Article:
Mitochondrial 3-Hydroxy-3-Methylglutaryl-CoA Synthase Deficiency: Unique Presenting Laboratory Values and a Review of Biochemical and Clinical Features.
JIMD Rep. 2017 Oct 14;:
Authors: Conboy E, Vairo F, Schultz M, Agre K, Ridsdale R, Deyle D, Oglesbee D, Gavrilov D, Klee EW, Lanpher B
We report an 8-month-old infant with decreased consciousness after a febrile episode and reduced oral intake. He was profoundly acidotic but his lactate was normal. Serum triglycerides were markedly elevated and HDL cholesterol was very low. The urine organic acid analysis during the acute episode revealed a complex pattern of relative hypoketotic dicarboxylic aciduria, suggestive of a potential fatty acid oxidation disorder. MRI showed extensive brain abnormalities concerning for a primary energy deficiency. Whole exome sequencing revealed heterozygotic HMGCS2 variants. HMGCS2 encodes mitochondrial 3-hydroxy-3-methylglutaryl-CoA (HMG-CoA) synthase-2 (HMGCS2), which catalyzes the irreversible and rate-limiting reaction of ketogenesis in the mitochondrial matrix. Autosomal recessive HMG-CoA synthase deficiency (HMGCS2D) is characterized by hypoketotic hypoglycemia, vomiting, lethargy, and hepatomegaly after periods of prolonged fasting or illness. A retrospective analysis of the urine organic acid analysis identified 4-hydrox-6-methyl-2-pyrone, a recently reported putative biomarker of HMGCS2D. There was also a relative elevation of plasma acetylcarnitine as previously reported in one case. Our patient highlights a unique presentation of HMGCS2D caused by novel variants in HMGCS2. This is the first report of HMGCS2D with a significantly elevated triglyceride level and decreased HDL cholesterol level at presentation. Given this, we suggest that HMGCS2D should be considered in the differential diagnosis when hypertriglyceridemia, or low HDL cholesterol levels are seen in a child who presents with acidosis, mild ketosis, and mental status changes after illness or prolonged fasting. Although HMGCS2D is a rare disorder with nonspecific symptoms, with the advent of next-generation sequencing, and the recognition of novel biochemical biomarkers, the incidence of this condition may become better understood.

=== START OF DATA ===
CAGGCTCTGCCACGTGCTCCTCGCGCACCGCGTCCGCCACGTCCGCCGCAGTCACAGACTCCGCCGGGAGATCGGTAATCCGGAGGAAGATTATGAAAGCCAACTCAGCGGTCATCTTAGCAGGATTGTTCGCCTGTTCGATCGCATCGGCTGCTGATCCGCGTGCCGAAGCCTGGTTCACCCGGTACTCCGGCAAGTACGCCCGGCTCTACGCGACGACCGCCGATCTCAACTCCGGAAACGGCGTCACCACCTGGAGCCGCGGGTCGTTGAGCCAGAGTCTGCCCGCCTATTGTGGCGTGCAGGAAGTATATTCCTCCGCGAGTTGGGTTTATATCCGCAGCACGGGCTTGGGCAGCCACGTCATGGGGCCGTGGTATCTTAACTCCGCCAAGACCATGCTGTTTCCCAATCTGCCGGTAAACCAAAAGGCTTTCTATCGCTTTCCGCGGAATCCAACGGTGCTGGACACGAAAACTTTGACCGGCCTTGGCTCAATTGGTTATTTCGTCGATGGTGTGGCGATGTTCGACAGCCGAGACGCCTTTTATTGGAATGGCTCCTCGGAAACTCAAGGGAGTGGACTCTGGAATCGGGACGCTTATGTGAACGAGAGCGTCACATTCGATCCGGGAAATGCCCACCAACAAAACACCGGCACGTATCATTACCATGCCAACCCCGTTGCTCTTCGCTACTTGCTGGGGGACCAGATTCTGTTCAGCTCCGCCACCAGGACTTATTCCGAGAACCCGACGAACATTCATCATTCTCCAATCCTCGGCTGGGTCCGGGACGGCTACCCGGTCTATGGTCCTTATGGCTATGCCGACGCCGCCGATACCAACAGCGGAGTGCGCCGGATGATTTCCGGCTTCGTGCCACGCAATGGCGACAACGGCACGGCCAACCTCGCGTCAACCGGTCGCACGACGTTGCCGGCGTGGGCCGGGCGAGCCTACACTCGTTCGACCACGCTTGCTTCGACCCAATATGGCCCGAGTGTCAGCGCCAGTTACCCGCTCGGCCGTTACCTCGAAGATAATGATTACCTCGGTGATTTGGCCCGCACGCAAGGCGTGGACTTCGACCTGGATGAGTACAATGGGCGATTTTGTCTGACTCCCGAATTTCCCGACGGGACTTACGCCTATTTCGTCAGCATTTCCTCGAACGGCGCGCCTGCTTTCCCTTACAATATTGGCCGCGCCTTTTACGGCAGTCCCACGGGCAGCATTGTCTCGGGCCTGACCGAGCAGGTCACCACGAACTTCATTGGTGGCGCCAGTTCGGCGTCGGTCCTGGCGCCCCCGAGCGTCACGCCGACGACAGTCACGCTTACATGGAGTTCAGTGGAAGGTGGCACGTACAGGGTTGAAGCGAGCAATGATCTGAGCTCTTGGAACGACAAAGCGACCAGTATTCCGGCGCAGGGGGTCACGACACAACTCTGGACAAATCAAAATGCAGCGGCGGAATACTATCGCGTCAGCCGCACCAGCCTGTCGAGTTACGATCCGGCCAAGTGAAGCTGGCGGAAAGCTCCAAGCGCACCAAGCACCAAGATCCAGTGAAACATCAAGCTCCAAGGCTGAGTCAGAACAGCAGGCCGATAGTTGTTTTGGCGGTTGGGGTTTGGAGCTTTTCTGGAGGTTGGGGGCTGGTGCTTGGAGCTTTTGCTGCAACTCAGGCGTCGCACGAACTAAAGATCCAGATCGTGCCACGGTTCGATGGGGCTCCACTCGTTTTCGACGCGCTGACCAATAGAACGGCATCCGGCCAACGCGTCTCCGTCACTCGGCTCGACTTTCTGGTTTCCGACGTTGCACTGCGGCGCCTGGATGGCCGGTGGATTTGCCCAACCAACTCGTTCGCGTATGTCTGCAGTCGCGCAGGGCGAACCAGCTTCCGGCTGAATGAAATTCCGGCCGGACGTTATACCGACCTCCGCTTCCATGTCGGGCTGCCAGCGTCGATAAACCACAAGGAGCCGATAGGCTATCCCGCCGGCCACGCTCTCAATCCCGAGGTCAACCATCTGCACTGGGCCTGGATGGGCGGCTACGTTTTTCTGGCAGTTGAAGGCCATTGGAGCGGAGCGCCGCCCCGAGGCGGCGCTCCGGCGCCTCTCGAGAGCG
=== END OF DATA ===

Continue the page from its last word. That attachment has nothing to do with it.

PMID: 29030856 [PubMed – as supplied by publisher]